Curriculum 21 is a book that is just FULL of information, ideas, thoughts, research, recommendations and exactly about the change in education, life, skills, literacies, and global competencies I am contemplating and working for.

Unfortunately, the book is not available as a Kindle Edition, which means, I am relying on sticky notes and highlighters as a way to make the rows and rows of text more appealing to my visual eye as well as a way to find passages and quotes more quickly later on.

Learning from a book

Stickies and Highlights

I am conducting an experiment about my own learning style. How can I read this book and best:

  • filter out the information that I want to keep?
  • make connections to my previous thoughts, ideas and blog posts?
  • remember quotes from different chapters?
  • make the text content more visual for my brain?

I am eager to find out:

  • Will I be able to learn about the content of the book differently/better/easier/?
  • Will I be able to “see” connections that with the text alone I did not?
  • Will the process of looking for and selecting the right image that will represent the quote make me think “deeper” about what the quote us trying to say?
  • Will the sum of the quotes I selected from the book tell a story in itself?

I wonder how my personal experiment will turn out… but in the meantime, please take the time to share:

  • How do you learn best from a book?
  • Highlighting, taking notes, talking/discussing it with someone ?
  • Do my visuals help you visualize what Curriculum21 is about?
  • Do the slides do nothing for you?
  • Do the visuals give you a different point of view, than when you were reading the text alone?
  • Are you interested in reading Curriculum 21 (if you have not done so) because of the visual “Preview”?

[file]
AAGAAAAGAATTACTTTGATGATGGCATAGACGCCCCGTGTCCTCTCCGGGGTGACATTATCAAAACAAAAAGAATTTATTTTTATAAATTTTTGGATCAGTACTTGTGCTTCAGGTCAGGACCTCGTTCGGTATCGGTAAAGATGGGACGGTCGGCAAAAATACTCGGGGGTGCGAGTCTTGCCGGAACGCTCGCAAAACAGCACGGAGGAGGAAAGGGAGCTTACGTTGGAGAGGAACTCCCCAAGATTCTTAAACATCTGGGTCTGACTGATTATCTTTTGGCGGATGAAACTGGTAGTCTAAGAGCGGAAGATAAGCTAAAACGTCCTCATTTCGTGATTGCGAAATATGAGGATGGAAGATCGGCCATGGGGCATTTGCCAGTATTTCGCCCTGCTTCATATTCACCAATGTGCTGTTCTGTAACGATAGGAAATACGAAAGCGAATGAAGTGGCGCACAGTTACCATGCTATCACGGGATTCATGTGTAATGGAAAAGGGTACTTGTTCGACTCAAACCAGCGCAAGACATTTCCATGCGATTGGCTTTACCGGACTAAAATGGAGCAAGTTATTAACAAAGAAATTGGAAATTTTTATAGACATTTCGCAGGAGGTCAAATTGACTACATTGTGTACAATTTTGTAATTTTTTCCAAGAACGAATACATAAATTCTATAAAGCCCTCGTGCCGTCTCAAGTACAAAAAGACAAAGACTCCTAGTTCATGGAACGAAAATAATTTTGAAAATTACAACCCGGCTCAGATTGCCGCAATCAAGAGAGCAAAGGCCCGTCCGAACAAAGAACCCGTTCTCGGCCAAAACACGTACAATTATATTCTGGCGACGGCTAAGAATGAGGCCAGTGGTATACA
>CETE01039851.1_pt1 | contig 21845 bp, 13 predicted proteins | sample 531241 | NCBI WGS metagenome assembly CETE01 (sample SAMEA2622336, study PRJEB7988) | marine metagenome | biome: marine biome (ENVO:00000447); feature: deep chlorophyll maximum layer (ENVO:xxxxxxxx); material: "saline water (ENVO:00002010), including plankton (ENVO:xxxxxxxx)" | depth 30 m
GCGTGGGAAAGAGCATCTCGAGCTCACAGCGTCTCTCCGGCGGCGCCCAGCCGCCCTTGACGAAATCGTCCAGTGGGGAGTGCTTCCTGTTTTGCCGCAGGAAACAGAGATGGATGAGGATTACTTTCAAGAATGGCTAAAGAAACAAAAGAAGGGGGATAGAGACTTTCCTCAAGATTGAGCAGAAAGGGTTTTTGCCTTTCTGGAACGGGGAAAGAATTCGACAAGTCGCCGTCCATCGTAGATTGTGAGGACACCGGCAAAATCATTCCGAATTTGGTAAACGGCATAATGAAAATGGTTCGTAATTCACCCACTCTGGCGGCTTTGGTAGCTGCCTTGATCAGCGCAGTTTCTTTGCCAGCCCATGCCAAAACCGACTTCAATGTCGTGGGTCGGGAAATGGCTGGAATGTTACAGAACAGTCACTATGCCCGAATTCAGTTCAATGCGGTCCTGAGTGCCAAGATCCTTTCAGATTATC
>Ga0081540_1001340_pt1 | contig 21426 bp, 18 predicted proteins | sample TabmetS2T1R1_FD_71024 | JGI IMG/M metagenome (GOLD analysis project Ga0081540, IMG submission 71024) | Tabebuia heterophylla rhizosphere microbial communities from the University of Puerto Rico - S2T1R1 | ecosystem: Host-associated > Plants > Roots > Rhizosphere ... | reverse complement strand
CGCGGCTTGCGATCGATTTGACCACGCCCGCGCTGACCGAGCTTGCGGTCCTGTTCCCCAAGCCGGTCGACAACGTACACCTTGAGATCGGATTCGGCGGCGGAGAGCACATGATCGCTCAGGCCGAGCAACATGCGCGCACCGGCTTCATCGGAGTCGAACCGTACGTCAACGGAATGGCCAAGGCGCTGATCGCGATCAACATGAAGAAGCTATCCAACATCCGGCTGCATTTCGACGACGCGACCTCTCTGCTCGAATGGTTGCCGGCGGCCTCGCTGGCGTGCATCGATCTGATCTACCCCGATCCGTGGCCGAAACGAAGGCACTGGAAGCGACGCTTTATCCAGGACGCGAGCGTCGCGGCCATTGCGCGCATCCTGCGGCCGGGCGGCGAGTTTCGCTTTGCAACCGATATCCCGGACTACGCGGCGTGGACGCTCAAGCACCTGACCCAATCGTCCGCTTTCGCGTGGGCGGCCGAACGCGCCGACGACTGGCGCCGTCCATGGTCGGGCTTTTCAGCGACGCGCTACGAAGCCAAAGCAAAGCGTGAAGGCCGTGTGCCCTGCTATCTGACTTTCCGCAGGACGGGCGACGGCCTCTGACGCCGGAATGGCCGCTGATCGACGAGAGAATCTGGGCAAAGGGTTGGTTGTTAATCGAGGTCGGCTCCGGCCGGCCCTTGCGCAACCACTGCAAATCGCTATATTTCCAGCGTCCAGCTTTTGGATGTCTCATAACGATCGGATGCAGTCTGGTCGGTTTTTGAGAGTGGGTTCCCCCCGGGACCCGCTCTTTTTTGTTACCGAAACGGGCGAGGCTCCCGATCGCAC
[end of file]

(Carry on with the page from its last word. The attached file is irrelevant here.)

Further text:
• What opportunities do you give your students to learn from a a book?

Empower Student to Be Lifelong Learners NOT Dependent Learners

Through a  Tweet from @HeidiHayesJacob, I found the Ning of the Curriculum 21 book, I recently recommended.

One video uploaded by Heidi of Alan November, a contributor to the book, immediately caught my eye.

He says:

We have to stop spoon feeding kids curriculum tests and homework. They need to be self directed. They need to be life long learners., which means they need to be empowered to manage more and more and more of their own learning.  [...]

It is not about adding technology… because we add a lot of technology that improves teaching, but it does not improve learning.[...]

The biggest barrier is not technology, the tools or money. The biggest barrier is a culture of the shift of control from the teacher managing learning (creating dependent learners by the way) to a culture of students being inter-dependent while they are globally connected and contributing content, tutorials, to the whole classroom.

From reading the  Curriculum21 book , listening  in on streamed conference presentations to video clips like the one from Alan November below, I am witnessing the shift towards  globally connected students at my school right in front of my eyes. IT IS a shift of culture. IT IS a shift of what a “classroom” means. IT IS about empowering students AND teachers by exposing them to all the possibilities that are within reach through available tools.

I especially am in agreement with Alan about the role tutorials can play. Our Middle School students are continuing to work on on their Math Wiki, which is filled with tutorials, 5th graders are about to create SmartBoard Notebook files for first graders with tutorials and practice lessons about contractions (I + am= I’m/ will +not= won’t, etc). I can’t wait to continue observing the shift taking place in our school as a result of it.


Find more videos like this on Curriculum21